While some companies are already driving compelling, integrated sustainability strategies, others are exploring how best to diversify themselves. The emphasis is on going beyond their current offerings and moving further into the sustainability spectrum, with a focus on ESG and ‘green mining’ imperatives. Looking ahead 30 years, for instance, it is clear that fossil fuels will be playing a much-diminished role in energy production – and will be in considerably less demand. European countries are applying their Green Deal, through which the region aims to achieve carbon neutrality by 2050. We are already seeing major mining players extracting themselves entirely from the coal sector – for reasons related partly if not largely to the strategic recalibration of many investors and lenders in the light of climate change. Equally, responsible businesses are increasingly choosing like-minded partners, who share their vision for sustainability.
It is worth remembering that coal is still the planet’s most mined mineral – at almost 8-billion tons in 2019. The anticipated decline in this segment of the market is therefore likely to have a considerable impact on most supply companies to the mining sector; it will certainly have an effect on explosives and blasting providers – although this will depend on regional location and other factors.
The uncertainty in mining’s future might not stop there. Alternatives to coal-fired generation will have to be found, and this is already leading to greater interest in other commodities such as battery raw materials. Some of these will continue to require blasting in a hard rock environment, while others will not – being mineable by free digging. As technology develops, there is even the prospect of energy being generated or stored using materials or substances that are not mined at all; for example, research is being carried out into the electrical storage capacity of certain plant-based material.
The pace of this technological change is being spurred on by tomorrow’s generation, who see in it an epochal opportunity for a more sustainable future. Those who make up this generation are not just the pioneers of a new age but are the investors of the future. It is they who will set the preconditions for investment in coming decades, and it is clear they will prioritise sustainability.
Many – perhaps most – financial institutions have set demanding goals for their investment portfolios, and it is increasingly vital for capital-seeking firms to know what those comprise. They are certainly not ‘tick box’ requirements that can be applied when capital is needed; they are strategic elements that require considerable planning and years of dedicated implementation.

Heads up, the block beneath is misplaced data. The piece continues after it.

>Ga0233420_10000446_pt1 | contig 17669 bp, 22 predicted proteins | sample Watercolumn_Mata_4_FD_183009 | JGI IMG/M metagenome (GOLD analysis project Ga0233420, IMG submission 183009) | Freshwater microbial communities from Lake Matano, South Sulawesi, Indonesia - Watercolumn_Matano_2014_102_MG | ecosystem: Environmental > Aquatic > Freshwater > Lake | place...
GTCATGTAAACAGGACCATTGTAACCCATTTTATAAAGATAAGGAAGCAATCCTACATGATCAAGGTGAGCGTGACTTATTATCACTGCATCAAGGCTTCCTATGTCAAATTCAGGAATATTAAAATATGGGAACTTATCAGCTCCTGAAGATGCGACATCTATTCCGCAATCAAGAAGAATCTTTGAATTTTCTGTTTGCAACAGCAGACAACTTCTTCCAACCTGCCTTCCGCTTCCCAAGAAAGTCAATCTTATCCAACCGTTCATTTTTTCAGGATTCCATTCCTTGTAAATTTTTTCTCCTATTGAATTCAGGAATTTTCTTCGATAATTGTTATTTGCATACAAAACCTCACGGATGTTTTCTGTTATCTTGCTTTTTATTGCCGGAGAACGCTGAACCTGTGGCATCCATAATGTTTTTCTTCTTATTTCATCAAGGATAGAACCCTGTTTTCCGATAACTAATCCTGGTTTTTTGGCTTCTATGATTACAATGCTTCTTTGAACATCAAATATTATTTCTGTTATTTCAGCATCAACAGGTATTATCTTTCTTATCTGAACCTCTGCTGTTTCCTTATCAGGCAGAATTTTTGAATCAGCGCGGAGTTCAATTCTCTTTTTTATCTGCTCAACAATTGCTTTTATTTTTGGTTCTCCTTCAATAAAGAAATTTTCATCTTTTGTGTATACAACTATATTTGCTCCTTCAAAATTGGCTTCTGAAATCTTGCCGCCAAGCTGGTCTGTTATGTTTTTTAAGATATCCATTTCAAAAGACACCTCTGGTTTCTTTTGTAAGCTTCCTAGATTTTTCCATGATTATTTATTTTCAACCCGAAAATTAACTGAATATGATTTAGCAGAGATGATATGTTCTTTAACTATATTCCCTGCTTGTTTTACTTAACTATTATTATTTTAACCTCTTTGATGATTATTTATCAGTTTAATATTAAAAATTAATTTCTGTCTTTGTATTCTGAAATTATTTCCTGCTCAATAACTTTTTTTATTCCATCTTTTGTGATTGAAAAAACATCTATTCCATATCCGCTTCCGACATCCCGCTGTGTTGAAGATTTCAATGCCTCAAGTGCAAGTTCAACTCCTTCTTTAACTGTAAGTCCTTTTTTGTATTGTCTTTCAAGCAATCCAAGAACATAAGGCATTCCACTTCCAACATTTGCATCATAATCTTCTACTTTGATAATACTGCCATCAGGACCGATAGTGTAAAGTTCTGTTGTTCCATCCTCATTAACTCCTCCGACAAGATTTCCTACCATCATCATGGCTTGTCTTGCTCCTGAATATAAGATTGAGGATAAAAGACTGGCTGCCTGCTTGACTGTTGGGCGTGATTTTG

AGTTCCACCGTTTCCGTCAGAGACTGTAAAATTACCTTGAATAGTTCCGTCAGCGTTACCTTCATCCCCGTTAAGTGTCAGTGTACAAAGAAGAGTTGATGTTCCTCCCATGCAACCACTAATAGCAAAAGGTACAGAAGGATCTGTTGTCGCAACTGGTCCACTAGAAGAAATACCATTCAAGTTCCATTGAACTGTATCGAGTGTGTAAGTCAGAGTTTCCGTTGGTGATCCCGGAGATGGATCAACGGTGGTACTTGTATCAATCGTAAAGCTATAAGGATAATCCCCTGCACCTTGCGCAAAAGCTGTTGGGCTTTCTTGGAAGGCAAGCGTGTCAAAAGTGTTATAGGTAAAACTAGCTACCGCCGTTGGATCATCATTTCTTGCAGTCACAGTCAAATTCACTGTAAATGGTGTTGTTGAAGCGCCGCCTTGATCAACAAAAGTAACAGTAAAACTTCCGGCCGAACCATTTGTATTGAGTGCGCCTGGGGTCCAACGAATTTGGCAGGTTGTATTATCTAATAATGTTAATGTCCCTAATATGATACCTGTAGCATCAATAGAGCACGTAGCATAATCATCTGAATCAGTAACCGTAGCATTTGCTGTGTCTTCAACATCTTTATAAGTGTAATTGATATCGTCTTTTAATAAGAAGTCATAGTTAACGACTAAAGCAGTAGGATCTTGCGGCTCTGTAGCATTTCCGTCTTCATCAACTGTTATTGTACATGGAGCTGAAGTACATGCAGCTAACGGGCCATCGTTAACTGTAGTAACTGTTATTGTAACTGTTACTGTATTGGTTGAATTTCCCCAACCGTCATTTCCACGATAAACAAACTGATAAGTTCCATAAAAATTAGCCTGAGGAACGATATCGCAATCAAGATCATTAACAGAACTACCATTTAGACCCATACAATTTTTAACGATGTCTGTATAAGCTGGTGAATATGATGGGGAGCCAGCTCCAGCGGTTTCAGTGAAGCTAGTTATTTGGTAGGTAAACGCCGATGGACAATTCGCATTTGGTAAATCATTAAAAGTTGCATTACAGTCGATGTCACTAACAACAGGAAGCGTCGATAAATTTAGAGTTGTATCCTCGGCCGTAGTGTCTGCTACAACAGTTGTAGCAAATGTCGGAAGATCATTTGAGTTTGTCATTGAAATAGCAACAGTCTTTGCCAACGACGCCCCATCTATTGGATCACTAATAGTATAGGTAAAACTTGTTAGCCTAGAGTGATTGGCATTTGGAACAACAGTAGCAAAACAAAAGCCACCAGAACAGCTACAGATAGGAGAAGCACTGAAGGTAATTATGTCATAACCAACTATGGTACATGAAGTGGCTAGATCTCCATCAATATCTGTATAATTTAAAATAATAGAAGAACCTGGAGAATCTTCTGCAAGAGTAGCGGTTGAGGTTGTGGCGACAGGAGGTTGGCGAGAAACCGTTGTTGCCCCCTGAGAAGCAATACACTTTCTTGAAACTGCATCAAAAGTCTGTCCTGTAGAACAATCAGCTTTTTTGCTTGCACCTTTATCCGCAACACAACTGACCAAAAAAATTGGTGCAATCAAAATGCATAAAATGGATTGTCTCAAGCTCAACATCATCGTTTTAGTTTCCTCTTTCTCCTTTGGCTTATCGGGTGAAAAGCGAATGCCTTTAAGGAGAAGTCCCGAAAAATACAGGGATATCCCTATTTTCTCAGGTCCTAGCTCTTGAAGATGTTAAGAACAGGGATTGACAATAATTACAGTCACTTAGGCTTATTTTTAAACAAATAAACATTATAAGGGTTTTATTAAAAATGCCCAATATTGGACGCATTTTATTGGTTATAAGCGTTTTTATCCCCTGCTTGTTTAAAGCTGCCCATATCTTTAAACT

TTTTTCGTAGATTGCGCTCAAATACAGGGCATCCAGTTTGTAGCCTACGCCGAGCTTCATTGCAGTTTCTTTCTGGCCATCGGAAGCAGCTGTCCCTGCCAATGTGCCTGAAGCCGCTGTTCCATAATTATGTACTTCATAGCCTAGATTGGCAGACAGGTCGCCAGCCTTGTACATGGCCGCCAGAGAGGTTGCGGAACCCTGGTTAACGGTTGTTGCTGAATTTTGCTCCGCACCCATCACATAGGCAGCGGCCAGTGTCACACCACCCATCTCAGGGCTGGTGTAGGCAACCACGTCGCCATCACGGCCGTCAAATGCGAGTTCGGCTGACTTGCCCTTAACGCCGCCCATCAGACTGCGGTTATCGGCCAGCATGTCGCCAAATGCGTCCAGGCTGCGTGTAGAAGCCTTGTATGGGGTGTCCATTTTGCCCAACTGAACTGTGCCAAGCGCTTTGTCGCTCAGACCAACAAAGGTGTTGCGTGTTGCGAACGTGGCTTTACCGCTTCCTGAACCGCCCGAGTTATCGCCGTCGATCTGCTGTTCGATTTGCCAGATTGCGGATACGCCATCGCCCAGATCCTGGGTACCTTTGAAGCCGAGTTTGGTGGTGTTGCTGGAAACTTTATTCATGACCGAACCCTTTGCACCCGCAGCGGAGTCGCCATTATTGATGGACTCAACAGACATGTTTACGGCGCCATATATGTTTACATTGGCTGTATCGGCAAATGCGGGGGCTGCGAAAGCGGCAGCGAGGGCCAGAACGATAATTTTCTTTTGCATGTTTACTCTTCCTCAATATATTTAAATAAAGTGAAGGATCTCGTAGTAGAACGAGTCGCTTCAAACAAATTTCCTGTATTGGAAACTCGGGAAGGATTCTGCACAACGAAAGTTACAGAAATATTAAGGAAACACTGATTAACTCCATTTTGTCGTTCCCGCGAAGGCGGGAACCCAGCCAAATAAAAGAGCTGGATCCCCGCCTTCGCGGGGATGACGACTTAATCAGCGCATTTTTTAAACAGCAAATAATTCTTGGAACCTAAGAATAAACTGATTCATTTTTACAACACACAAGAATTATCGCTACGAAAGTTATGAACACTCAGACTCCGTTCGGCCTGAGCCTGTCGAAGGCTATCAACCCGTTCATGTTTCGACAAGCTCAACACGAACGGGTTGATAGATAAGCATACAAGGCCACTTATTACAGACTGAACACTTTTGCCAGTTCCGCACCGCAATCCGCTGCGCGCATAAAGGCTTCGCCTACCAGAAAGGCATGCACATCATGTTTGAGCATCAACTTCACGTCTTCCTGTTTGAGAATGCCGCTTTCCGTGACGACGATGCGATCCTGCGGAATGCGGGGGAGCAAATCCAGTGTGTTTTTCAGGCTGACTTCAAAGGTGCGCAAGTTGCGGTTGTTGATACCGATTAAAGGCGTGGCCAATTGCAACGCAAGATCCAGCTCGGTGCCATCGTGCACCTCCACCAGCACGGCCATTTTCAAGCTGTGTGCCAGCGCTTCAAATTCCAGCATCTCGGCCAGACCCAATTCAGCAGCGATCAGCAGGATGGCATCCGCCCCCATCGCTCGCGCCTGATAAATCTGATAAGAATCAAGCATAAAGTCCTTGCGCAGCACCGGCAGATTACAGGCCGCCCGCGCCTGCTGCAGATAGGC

As suppliers to mines, our current commitment to creating value for customers – and to building the technology that will help us to achieve this vital goal – should not blind us to the broader, tectonic shifts underway in society. These promise to drive our economies toward greater sustainability, but they will demand fundamental changes in value systems that many businesses do not yet seem ready to embrace.
South Africa’s recent droughts are teaching businesses a life-changing lesson: we can no longer simply assume that clean water will always be available to keep operations running smoothly.
According to Gert Nel, partner and principal hydrogeologist at SRK Consulting, responsible water management is becoming a cornerstone of any sustainable business model – with investors starting to look more critically at how water risks are mitigated. “When putting together a business model for a multi-million rand business development, a key factor will now be the reliability of water supply,” said Nel. “Can you trust the local and regional water services provider to always offer a sustainable water source, and what are the broader environmental, social and governance (ESG) issues you will face with securing your own supply?”
He highlighted that the signing of a contract with a public service provider does not necessarily guarantee water supply if all available the traditional sources simply run out. “Indeed, the experiences of severe drought in cities like Cape Town and Port Elizabeth show that the communities’ basic right to water will take precedence, and businesses will be left to develop their own solutions in a crisis,” he said.
In this context, groundwater remains the most readily accessible resource to businesses – as long as it is used and managed in strict accordance with ESG best practice. This means early-stage scientific investigations into the viability of boreholes, as well as careful adherence to the regulatory framework.
“While desalination has been considered in coastal locations, it is a relatively costly option and takes years to implement,” he said. “Drilling boreholes is generally the only practical option, but businesses might be located on a very poor aquifer which could be low-yielding or have an unacceptable water quality.”
To ensure the integrity of the business model, developers generally require the involvement of a professional groundwater specialist to investigate and highlight the groundwater development potential of the town, city or area in which the operation will be established. These studies will also include a consideration of the number of existing groundwater users in the immediate area, and their respective water uses.
“The question that needs to be answered is whether there is enough groundwater for your business, in addition to the other private and public users in the area.”
Gert Nel, partner and principal hydrogeologist at SRK Consulting